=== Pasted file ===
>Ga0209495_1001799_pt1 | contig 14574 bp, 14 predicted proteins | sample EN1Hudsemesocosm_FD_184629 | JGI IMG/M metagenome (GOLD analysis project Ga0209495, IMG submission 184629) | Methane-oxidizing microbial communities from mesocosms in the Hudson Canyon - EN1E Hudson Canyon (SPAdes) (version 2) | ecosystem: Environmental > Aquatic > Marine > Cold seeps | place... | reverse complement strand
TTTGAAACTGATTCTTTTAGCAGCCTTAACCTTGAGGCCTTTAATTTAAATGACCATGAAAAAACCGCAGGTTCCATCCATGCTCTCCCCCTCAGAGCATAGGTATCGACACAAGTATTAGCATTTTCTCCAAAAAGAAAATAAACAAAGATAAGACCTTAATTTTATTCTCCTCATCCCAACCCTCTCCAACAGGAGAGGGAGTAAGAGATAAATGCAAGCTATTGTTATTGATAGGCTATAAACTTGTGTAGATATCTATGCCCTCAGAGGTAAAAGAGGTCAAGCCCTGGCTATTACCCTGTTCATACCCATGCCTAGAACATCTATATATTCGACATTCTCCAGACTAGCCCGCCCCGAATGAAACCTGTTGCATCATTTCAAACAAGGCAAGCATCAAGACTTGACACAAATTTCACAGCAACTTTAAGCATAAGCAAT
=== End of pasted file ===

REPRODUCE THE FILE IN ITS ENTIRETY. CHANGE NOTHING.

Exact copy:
>Ga0209495_1001799_pt1 | contig 14574 bp, 14 predicted proteins | sample EN1Hudsemesocosm_FD_184629 | JGI IMG/M metagenome (GOLD analysis project Ga0209495, IMG submission 184629) | Methane-oxidizing microbial communities from mesocosms in the Hudson Canyon - EN1E Hudson Canyon (SPAdes) (version 2) | ecosystem: Environmental > Aquatic > Marine > Cold seeps | place... | reverse complement strand
TTTGAAACTGATTCTTTTAGCAGCCTTAACCTTGAGGCCTTTAATTTAAATGACCATGAAAAAACCGCAGGTTCCATCCATGCTCTCCCCCTCAGAGCATAGGTATCGACACAAGTATTAGCATTTTCTCCAAAAAGAAAATAAACAAAGATAAGACCTTAATTTTATTCTCCTCATCCCAACCCTCTCCAACAGGAGAGGGAGTAAGAGATAAATGCAAGCTATTGTTATTGATAGGCTATAAACTTGTGTAGATATCTATGCCCTCAGAGGTAAAAGAGGTCAAGCCCTGGCTATTACCCTGTTCATACCCATGCCTAGAACATCTATATATTCGACATTCTCCAGACTAGCCCGCCCCGAATGAAACCTGTTGCATCATTTCAAACAAGGCAAGCATCAAGACTTGACACAAATTTCACAGCAACTTTAAGCATAAGCAAT